How is GTT diagnosed and treated?
How is GTT diagnosed?
GTT can be difficult to diagnose, in part because it often doesn’t cause many symptoms.
If you or your doctor suspects you may have GTT, you will likely have both urine and blood tests to check your levels of the hormone human chorionic gonadotrophin (hGC), which will be elevated if you have GTT.
Ultrasounds can also play a key role in diagnosing GTT. And if you’ve recently had a baby, or been through a miscarriage or an ectopic pregnancy, the doctor will examine the placenta to see if it’s healthy. This is a routine procedure.
The process of diagnosing a molar pregnancy can be different than diagnosing other forms of GTT, though in both cases your doctor will check for levels of hGC in the blood and urine, and order an ultrasound.
If these tests indicate that you may have a molar pregnancy, you will likely then have a minor operation most commonly known as a D and C (dilatation and curettage), to remove the abnormal tissue.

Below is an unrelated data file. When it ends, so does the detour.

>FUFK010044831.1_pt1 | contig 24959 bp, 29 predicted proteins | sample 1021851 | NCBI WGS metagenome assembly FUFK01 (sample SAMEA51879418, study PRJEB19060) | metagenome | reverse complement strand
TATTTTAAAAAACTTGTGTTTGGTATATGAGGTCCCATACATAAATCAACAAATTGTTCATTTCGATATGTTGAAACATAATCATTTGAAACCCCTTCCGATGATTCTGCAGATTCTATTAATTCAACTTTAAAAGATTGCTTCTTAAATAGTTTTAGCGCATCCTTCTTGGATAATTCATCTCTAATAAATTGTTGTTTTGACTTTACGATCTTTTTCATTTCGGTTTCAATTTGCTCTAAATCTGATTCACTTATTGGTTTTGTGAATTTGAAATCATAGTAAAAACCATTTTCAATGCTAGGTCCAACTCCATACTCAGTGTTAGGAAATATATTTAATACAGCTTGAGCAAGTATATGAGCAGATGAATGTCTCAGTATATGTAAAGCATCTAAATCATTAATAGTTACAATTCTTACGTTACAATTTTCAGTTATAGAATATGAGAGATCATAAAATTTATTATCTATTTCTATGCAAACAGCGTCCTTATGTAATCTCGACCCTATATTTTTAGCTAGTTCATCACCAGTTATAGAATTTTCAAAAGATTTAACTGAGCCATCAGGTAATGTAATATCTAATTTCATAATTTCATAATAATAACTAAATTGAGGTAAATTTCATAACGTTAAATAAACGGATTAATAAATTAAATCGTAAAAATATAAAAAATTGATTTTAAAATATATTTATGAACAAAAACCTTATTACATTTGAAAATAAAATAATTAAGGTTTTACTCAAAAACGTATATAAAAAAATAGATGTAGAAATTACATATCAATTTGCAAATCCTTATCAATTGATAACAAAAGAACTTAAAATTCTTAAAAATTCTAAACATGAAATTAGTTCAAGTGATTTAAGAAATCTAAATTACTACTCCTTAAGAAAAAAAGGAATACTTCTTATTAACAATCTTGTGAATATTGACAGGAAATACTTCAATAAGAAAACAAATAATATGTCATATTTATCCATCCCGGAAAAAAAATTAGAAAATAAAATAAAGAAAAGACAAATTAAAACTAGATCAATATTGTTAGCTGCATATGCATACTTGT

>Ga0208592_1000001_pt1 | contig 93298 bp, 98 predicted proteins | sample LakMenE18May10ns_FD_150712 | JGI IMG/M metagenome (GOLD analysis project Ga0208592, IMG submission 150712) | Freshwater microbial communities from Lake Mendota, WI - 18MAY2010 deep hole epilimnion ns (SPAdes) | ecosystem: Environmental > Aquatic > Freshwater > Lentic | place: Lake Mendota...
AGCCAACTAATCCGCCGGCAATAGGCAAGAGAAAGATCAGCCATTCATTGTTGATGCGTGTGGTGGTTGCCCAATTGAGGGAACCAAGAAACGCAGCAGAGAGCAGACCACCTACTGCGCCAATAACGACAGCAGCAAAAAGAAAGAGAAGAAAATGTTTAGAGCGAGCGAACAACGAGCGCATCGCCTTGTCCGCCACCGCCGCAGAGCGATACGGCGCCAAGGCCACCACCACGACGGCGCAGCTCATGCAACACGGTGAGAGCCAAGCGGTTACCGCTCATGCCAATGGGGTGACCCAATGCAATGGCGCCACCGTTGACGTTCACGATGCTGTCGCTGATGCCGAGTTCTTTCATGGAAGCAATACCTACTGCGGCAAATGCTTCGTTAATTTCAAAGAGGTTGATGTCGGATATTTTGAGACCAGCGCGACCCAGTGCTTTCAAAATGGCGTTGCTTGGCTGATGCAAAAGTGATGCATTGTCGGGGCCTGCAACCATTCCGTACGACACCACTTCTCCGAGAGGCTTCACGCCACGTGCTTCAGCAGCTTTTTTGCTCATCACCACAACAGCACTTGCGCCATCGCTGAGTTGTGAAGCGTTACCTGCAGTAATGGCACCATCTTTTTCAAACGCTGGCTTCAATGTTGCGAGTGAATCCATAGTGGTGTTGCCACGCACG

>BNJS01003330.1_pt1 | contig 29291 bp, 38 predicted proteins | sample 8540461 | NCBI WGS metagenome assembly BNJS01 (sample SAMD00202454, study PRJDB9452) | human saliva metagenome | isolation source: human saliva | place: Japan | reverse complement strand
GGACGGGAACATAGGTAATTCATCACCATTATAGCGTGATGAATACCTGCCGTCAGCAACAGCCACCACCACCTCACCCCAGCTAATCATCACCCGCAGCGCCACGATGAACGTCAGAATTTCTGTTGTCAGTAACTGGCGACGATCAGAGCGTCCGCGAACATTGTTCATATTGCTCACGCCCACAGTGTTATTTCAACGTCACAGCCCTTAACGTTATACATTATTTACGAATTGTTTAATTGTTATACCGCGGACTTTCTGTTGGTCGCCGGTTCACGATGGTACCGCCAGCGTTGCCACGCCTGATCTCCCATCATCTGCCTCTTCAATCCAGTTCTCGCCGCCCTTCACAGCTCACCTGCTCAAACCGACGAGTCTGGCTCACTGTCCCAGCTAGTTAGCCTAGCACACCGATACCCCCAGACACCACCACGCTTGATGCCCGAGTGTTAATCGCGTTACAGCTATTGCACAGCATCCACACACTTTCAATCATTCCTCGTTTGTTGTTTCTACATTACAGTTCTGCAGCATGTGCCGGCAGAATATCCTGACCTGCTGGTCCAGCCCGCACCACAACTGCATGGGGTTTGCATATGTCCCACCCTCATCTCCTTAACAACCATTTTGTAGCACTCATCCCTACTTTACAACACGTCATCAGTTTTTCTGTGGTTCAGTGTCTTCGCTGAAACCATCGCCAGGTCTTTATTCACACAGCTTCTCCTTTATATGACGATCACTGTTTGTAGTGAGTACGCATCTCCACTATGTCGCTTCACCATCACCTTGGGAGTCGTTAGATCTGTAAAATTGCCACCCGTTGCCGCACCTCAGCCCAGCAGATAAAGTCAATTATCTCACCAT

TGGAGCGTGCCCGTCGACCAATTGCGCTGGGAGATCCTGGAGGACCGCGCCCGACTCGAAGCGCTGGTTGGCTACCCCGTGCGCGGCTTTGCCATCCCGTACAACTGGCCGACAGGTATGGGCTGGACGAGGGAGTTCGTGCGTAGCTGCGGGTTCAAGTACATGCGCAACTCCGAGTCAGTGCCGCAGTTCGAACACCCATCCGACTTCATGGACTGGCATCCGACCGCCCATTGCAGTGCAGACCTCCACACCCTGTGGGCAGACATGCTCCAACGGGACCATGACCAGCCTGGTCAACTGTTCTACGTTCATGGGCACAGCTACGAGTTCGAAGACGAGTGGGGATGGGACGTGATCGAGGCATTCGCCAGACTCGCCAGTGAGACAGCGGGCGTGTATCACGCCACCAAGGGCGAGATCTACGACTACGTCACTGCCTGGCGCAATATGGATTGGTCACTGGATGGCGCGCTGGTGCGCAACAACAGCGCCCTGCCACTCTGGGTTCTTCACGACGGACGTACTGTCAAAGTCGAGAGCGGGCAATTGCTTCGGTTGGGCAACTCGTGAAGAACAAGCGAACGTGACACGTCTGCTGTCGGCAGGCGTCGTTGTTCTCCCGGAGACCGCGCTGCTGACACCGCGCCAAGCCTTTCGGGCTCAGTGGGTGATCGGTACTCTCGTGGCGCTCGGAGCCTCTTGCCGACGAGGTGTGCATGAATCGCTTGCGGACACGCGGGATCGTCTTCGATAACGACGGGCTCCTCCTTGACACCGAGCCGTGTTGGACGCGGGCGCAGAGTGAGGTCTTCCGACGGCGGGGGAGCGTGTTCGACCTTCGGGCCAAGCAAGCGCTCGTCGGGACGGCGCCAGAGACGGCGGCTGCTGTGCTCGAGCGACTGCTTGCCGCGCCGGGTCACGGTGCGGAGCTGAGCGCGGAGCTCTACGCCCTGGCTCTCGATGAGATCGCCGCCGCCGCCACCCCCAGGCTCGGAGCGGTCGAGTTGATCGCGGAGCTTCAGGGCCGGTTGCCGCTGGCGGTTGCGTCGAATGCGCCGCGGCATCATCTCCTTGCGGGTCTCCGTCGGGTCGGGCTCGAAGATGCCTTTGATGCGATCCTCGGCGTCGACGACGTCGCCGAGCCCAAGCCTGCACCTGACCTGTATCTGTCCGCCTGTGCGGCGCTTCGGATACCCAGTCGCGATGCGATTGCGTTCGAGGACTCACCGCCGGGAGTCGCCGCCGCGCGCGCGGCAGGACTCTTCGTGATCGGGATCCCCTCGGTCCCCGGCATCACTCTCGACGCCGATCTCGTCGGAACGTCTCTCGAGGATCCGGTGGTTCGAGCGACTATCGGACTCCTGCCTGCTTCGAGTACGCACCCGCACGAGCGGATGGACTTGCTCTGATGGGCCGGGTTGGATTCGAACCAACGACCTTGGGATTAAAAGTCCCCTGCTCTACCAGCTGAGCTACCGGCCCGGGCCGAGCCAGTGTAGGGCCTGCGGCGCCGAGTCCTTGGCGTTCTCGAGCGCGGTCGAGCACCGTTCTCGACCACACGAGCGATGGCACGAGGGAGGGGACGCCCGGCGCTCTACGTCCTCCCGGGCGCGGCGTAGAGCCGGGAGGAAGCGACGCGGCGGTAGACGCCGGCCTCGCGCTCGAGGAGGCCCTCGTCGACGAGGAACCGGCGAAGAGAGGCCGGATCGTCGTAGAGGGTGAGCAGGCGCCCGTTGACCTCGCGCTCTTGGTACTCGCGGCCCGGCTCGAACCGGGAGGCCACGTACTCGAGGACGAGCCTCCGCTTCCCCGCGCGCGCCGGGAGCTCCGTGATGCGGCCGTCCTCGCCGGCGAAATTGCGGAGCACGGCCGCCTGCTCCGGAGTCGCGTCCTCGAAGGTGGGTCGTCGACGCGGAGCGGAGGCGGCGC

What is the treatment for GTT?
Molar pregnancy is generally treated quite effectively – and cured – with the D and C, which removes the abnormal tissue. In some cases, instead of having the operation, women will be given a tablet that makes the womb contract and empty itself. Once a molar pregnancy has been removed, doctors will still closely monitor the hGC levels in the blood and urine.
Nearly all women who are diagnosed with molar pregnancy or any other form of GTT will be referred to one of a few specialist centres in the UK for follow up monitoring.
Generally, about 15 percent of women who have gone through a complete molar pregnancy will need additional treatment, in the form of chemotherapy.
Treatment for other forms of GTT, such as persistent trophoblastic disease and choriocarcinoma, varies depending on the type of disease, and the stage at which it’s caught.
Most women with GTT will have already had a D and C (to treat a molar pregnancy). If the condition persists, doctors will generally order a course of chemotherapy, either by injection – which is enough in most cases – or occasionally by drip into the vein.
In the rare cases where tumours have spread to the brain, chemotherapy can be injected into the fluid around the spinal cord.
In the rare cases where a D and C and chemotherapy are not enough, women may need to have more drastic surgery – likely a hysterectomy – to get rid of GTT. Radiotherapy is rarely recommended as a treatment option for GTT.